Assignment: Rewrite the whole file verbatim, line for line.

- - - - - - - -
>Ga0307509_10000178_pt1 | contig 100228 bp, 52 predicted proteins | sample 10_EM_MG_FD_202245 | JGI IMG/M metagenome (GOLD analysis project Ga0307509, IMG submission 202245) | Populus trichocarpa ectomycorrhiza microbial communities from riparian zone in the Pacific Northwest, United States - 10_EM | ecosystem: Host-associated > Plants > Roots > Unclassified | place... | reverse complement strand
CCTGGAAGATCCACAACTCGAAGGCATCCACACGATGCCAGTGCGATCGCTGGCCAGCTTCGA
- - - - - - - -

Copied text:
>Ga0307509_10000178_pt1 | contig 100228 bp, 52 predicted proteins | sample 10_EM_MG_FD_202245 | JGI IMG/M metagenome (GOLD analysis project Ga0307509, IMG submission 202245) | Populus trichocarpa ectomycorrhiza microbial communities from riparian zone in the Pacific Northwest, United States - 10_EM | ecosystem: Host-associated > Plants > Roots > Unclassified | place... | reverse complement strand
CCTGGAAGATCCACAACTCGAAGGCATCCACACGATGCCAGTGCGATCGCTGGCCAGCTTCGA